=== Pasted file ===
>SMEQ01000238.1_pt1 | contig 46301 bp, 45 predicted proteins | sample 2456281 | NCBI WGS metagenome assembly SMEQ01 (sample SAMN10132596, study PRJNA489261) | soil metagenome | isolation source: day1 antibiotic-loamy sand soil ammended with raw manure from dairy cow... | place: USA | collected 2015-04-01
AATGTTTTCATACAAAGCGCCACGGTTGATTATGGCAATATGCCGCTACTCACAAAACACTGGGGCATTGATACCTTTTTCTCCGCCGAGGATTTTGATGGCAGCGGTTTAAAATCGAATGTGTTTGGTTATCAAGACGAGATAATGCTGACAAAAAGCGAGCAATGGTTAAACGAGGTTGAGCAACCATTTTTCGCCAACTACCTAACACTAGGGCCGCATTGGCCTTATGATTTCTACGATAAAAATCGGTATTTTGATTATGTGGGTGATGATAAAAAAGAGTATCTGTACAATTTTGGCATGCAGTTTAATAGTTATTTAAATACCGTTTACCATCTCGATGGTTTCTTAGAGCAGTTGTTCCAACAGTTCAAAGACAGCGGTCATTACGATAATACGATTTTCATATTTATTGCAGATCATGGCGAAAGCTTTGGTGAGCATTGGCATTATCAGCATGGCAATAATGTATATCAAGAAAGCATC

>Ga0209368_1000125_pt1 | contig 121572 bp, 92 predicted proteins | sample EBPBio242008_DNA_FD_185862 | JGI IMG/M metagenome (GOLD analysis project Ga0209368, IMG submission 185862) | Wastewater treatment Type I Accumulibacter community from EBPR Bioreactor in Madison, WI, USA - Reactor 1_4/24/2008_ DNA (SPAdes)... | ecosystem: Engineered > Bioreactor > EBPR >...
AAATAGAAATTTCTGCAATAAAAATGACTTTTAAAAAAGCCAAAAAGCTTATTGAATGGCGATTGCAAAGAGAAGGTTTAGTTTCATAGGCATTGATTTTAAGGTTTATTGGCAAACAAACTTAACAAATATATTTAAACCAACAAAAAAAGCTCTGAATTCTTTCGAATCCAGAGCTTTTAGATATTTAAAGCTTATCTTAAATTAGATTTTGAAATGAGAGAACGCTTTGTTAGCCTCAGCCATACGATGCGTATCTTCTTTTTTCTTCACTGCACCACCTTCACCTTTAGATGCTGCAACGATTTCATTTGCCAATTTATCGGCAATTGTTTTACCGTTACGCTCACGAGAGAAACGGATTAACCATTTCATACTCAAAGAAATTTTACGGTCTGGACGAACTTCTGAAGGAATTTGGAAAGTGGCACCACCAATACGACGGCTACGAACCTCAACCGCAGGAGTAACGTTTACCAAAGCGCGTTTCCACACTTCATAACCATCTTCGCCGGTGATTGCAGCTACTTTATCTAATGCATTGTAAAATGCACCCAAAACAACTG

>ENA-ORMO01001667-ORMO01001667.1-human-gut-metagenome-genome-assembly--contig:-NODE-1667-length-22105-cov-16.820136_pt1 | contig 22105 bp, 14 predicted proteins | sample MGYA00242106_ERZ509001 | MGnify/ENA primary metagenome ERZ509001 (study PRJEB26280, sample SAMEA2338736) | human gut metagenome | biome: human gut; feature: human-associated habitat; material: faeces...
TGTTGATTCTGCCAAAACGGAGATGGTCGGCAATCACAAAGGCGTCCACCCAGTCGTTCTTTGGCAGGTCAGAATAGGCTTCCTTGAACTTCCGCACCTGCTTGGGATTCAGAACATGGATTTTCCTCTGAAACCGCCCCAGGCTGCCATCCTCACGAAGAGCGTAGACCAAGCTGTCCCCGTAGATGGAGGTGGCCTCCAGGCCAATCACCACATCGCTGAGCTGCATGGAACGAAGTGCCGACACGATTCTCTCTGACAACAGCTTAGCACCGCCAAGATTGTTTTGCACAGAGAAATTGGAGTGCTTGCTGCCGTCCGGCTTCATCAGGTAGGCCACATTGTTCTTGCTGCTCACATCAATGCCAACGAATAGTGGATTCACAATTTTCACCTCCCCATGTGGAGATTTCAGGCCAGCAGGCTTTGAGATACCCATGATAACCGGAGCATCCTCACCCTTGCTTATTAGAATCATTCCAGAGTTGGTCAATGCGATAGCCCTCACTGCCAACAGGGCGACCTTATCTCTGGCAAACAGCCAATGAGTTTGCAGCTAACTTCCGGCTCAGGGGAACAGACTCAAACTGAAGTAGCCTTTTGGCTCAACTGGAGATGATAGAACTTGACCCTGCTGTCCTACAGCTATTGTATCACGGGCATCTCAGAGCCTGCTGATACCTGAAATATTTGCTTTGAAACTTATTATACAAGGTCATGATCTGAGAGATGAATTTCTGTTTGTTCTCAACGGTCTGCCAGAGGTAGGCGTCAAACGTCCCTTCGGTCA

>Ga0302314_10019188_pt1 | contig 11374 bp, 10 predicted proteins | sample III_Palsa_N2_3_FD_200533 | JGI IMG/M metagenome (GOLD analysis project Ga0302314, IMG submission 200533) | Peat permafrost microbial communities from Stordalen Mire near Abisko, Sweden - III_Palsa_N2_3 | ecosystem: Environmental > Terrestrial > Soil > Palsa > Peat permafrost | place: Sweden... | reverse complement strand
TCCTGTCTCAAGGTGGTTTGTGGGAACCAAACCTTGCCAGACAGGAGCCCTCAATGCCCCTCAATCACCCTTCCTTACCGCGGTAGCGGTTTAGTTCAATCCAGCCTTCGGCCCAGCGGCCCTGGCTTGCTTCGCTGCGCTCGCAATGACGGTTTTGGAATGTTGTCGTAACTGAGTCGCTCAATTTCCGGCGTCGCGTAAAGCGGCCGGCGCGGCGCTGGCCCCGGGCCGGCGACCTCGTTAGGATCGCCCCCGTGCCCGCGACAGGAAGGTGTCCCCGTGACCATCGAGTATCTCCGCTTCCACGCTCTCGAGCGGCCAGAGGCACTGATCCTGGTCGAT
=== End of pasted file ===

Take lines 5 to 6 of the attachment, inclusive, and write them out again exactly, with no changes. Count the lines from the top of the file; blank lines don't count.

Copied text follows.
>ENA-ORMO01001667-ORMO01001667.1-human-gut-metagenome-genome-assembly--contig:-NODE-1667-length-22105-cov-16.820136_pt1 | contig 22105 bp, 14 predicted proteins | sample MGYA00242106_ERZ509001 | MGnify/ENA primary metagenome ERZ509001 (study PRJEB26280, sample SAMEA2338736) | human gut metagenome | biome: human gut; feature: human-associated habitat; material: faeces...
TGTTGATTCTGCCAAAACGGAGATGGTCGGCAATCACAAAGGCGTCCACCCAGTCGTTCTTTGGCAGGTCAGAATAGGCTTCCTTGAACTTCCGCACCTGCTTGGGATTCAGAACATGGATTTTCCTCTGAAACCGCCCCAGGCTGCCATCCTCACGAAGAGCGTAGACCAAGCTGTCCCCGTAGATGGAGGTGGCCTCCAGGCCAATCACCACATCGCTGAGCTGCATGGAACGAAGTGCCGACACGATTCTCTCTGACAACAGCTTAGCACCGCCAAGATTGTTTTGCACAGAGAAATTGGAGTGCTTGCTGCCGTCCGGCTTCATCAGGTAGGCCACATTGTTCTTGCTGCTCACATCAATGCCAACGAATAGTGGATTCACAATTTTCACCTCCCCATGTGGAGATTTCAGGCCAGCAGGCTTTGAGATACCCATGATAACCGGAGCATCCTCACCCTTGCTTATTAGAATCATTCCAGAGTTGGTCAATGCGATAGCCCTCACTGCCAACAGGGCGACCTTATCTCTGGCAAACAGCCAATGAGTTTGCAGCTAACTTCCGGCTCAGGGGAACAGACTCAAACTGAAGTAGCCTTTTGGCTCAACTGGAGATGATAGAACTTGACCCTGCTGTCCTACAGCTATTGTATCACGGGCATCTCAGAGCCTGCTGATACCTGAAATATTTGCTTTGAAACTTATTATACAAGGTCATGATCTGAGAGATGAATTTCTGTTTGTTCTCAACGGTCTGCCAGAGGTAGGCGTCAAACGTCCCTTCGGTCA